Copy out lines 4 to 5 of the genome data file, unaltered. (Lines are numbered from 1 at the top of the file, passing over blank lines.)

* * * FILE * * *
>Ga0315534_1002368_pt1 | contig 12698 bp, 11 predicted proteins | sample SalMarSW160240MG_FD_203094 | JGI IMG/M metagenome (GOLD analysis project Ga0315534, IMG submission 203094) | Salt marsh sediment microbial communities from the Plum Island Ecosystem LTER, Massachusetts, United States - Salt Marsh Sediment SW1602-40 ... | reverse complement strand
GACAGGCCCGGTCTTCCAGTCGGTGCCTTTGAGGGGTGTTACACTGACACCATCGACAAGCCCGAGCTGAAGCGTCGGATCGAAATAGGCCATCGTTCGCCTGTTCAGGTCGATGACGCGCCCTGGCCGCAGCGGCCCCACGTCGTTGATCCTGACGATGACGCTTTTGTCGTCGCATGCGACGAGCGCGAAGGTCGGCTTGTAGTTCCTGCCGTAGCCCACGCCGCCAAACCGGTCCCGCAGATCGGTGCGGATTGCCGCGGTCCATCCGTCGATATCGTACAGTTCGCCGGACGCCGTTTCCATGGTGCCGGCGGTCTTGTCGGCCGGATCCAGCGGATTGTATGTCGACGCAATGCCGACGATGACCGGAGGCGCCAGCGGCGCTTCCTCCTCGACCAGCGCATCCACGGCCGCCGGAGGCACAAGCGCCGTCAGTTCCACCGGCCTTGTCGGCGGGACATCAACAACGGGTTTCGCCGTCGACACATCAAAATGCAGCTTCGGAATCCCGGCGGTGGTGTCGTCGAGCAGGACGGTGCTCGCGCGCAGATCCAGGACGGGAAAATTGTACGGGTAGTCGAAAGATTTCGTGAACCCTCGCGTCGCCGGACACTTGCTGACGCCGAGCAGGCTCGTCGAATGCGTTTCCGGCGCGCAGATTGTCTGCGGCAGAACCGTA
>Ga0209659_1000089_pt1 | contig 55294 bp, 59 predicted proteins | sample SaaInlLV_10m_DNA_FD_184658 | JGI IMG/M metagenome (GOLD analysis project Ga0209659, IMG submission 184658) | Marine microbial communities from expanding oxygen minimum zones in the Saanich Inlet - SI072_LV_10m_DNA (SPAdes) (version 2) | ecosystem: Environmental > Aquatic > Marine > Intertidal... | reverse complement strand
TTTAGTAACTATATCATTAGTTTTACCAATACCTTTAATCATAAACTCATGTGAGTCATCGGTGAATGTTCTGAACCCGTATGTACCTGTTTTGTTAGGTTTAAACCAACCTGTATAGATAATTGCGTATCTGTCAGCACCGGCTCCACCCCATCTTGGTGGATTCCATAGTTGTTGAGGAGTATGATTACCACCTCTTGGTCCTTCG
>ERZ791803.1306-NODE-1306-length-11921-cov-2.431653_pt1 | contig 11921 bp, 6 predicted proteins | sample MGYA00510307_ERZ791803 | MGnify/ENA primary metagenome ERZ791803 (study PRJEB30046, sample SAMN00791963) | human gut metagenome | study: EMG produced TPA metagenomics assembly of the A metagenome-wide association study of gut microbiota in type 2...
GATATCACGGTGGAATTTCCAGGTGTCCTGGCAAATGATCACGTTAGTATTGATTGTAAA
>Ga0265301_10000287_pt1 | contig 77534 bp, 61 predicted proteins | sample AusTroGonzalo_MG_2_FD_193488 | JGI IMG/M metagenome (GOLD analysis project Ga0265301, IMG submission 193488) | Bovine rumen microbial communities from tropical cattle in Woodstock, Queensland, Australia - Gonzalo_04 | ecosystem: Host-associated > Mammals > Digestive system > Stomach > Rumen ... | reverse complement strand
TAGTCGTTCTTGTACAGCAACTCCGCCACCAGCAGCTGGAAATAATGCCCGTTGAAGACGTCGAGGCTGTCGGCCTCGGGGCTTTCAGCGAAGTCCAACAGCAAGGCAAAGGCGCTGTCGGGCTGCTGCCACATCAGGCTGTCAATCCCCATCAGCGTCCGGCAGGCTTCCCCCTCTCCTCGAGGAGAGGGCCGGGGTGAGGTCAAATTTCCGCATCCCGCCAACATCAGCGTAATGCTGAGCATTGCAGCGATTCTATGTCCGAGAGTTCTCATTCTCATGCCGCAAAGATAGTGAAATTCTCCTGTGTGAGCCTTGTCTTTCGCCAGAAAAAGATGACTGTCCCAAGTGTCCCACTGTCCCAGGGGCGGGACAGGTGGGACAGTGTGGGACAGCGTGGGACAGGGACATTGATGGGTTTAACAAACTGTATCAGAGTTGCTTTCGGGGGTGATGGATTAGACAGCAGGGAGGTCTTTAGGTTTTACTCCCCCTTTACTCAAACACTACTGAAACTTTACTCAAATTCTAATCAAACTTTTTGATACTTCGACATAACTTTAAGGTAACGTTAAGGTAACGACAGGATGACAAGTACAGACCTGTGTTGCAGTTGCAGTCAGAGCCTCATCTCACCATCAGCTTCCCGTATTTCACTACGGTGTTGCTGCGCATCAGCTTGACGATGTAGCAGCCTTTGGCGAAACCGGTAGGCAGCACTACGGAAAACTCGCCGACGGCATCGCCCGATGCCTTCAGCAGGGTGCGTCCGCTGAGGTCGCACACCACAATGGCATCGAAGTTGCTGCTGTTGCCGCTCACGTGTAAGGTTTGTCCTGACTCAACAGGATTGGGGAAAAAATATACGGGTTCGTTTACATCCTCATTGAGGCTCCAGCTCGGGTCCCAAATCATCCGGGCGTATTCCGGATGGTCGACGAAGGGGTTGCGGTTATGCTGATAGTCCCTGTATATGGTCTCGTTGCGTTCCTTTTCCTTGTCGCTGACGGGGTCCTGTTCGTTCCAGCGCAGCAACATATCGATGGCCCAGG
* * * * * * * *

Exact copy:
TTTAGTAACTATATCATTAGTTTTACCAATACCTTTAATCATAAACTCATGTGAGTCATCGGTGAATGTTCTGAACCCGTATGTACCTGTTTTGTTAGGTTTAAACCAACCTGTATAGATAATTGCGTATCTGTCAGCACCGGCTCCACCCCATCTTGGTGGATTCCATAGTTGTTGAGGAGTATGATTACCACCTCTTGGTCCTTCG
>ERZ791803.1306-NODE-1306-length-11921-cov-2.431653_pt1 | contig 11921 bp, 6 predicted proteins | sample MGYA00510307_ERZ791803 | MGnify/ENA primary metagenome ERZ791803 (study PRJEB30046, sample SAMN00791963) | human gut metagenome | study: EMG produced TPA metagenomics assembly of the A metagenome-wide association study of gut microbiota in type 2...